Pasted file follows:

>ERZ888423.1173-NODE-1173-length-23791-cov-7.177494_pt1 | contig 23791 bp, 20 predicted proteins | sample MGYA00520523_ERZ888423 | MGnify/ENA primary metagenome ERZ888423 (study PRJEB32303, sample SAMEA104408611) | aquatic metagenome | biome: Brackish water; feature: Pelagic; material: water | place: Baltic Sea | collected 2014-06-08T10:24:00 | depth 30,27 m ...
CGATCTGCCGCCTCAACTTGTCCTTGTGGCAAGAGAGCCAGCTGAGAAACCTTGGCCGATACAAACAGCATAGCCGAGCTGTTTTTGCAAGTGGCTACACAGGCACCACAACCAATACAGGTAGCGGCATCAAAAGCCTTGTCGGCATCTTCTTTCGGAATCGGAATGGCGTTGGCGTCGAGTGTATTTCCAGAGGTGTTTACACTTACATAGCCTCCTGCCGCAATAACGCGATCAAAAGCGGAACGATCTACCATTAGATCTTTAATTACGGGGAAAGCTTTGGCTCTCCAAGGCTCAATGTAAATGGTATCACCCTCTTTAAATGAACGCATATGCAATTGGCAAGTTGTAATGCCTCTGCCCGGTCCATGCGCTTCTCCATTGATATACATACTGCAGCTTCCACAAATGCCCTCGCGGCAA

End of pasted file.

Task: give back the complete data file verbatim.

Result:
>ERZ888423.1173-NODE-1173-length-23791-cov-7.177494_pt1 | contig 23791 bp, 20 predicted proteins | sample MGYA00520523_ERZ888423 | MGnify/ENA primary metagenome ERZ888423 (study PRJEB32303, sample SAMEA104408611) | aquatic metagenome | biome: Brackish water; feature: Pelagic; material: water | place: Baltic Sea | collected 2014-06-08T10:24:00 | depth 30,27 m ...
CGATCTGCCGCCTCAACTTGTCCTTGTGGCAAGAGAGCCAGCTGAGAAACCTTGGCCGATACAAACAGCATAGCCGAGCTGTTTTTGCAAGTGGCTACACAGGCACCACAACCAATACAGGTAGCGGCATCAAAAGCCTTGTCGGCATCTTCTTTCGGAATCGGAATGGCGTTGGCGTCGAGTGTATTTCCAGAGGTGTTTACACTTACATAGCCTCCTGCCGCAATAACGCGATCAAAAGCGGAACGATCTACCATTAGATCTTTAATTACGGGGAAAGCTTTGGCTCTCCAAGGCTCAATGTAAATGGTATCACCCTCTTTAAATGAACGCATATGCAATTGGCAAGTTGTAATGCCTCTGCCCGGTCCATGCGCTTCTCCATTGATATACATACTGCAGCTTCCACAAATGCCCTCGCGGCAA